The odds against identifying this tree frog were not good, as they have very variable colouration, so I hope that I am right in saying that this is a Natal Forest Tree Frog.  We live close to the edge of its range, and that reduces the odds of seeing it here, in our inland garden, when they are more common in the coastal region.

And another unlikely aspect, when I did see one, it was inside an Arum Lily flower! It might look like its resting in this lily that is growing near the edge of our garden pond, but it is likely to be waiting to ambush any insects attracted to the flower. Moths, mosquitoes, flies and even ticks, are on the menu for this mostly arboreal frog.

Breeding pairs come down to the ground to make a shallow nesting burrow near standing water. Once the eggs have hatched, the tadpoles wiggle across the ground to the nearby water. Sadly, suitable habitat for the Natal Forest Tree Frog (Leptopelis natalensis) is being lost as land is drained and built on or used for agriculture. See more details here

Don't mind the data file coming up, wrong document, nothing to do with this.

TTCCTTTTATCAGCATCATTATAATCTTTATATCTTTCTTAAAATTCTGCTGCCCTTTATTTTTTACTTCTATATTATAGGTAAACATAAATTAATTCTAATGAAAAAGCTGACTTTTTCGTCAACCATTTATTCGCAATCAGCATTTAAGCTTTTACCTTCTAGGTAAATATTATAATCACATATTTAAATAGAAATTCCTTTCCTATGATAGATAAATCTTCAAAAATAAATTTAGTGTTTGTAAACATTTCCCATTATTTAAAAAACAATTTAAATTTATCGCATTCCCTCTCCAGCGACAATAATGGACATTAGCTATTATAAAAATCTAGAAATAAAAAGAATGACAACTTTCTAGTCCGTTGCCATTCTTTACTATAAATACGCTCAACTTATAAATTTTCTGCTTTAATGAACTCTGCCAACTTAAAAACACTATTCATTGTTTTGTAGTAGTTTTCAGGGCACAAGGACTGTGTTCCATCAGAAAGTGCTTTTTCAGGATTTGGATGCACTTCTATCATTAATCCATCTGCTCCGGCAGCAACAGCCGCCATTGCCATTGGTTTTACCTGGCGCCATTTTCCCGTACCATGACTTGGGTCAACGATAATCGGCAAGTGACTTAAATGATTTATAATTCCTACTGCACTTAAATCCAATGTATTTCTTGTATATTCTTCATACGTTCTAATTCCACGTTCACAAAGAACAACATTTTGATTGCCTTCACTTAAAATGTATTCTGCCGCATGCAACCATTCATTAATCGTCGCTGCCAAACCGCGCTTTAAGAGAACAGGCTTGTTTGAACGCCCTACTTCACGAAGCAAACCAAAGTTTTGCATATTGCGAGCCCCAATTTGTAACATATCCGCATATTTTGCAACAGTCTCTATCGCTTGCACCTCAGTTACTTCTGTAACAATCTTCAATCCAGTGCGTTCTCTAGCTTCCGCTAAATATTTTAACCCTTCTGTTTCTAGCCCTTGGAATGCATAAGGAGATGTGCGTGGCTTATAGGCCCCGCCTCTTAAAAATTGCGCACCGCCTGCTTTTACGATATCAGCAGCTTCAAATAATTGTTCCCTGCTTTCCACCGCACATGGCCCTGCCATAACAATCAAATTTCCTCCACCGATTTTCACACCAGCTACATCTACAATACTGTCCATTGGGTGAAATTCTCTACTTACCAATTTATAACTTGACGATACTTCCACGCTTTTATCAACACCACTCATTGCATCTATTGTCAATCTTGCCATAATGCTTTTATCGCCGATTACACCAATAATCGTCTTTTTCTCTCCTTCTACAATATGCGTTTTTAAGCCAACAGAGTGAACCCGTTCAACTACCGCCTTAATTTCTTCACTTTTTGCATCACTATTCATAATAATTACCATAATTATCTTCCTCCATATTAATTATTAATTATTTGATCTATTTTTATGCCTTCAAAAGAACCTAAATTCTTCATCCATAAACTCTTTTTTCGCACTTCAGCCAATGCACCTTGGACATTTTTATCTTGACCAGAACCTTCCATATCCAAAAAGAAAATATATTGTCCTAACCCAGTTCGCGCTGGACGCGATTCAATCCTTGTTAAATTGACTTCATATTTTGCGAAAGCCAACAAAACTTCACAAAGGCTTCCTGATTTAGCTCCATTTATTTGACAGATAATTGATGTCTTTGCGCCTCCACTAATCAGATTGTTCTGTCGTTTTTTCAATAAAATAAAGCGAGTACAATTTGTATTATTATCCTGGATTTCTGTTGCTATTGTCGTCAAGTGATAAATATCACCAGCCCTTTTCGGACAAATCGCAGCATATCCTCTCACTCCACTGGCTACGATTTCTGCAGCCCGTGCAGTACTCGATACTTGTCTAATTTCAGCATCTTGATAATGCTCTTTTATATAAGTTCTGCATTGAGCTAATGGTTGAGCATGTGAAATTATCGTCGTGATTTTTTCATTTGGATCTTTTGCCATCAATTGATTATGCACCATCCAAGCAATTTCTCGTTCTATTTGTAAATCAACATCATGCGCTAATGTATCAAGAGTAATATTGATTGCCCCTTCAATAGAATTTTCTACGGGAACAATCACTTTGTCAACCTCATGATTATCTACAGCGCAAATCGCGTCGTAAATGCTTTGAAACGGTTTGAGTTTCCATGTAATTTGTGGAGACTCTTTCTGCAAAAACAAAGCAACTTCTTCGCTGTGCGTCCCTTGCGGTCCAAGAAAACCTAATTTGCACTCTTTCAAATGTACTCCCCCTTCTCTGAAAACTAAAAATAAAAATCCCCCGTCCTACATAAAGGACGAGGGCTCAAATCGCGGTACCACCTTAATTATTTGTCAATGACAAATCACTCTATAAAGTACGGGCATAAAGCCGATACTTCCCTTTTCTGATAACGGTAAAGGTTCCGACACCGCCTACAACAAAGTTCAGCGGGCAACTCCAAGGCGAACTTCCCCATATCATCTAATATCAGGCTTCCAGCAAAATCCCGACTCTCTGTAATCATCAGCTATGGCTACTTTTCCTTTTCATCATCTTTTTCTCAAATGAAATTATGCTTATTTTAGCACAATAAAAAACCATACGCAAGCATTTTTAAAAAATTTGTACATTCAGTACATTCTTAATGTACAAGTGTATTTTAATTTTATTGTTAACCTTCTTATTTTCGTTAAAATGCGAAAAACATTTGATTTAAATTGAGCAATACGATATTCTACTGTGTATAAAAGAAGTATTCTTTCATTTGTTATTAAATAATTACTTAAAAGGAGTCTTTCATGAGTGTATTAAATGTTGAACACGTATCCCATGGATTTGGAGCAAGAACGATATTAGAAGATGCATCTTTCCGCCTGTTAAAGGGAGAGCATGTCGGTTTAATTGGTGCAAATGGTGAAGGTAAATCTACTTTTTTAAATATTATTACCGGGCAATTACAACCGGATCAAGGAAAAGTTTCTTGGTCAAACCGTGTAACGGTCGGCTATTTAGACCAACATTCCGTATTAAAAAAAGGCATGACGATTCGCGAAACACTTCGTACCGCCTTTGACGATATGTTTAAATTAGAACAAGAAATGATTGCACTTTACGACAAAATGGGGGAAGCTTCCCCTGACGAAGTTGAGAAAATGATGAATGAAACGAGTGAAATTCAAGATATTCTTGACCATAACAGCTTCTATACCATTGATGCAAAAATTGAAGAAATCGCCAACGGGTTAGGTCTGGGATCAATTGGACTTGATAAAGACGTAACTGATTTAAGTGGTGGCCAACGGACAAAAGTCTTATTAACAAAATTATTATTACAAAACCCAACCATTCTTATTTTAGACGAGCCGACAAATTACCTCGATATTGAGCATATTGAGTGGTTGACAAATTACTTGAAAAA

Having been lucky enough to see a tree frog in the Arum Lily, what were the odds of seeing one again, and in another lily?  Against the odds I did see one, hanging almost magically on a petal of a Crinum Lily, also near the pond.

Natal Forest Tree Frog in Crinum Lily in suburban garden

And also against the odds, I was able to get a photograph on both occasions, the only times I have ever seen a tree frog in a flower.

Posted by Carol


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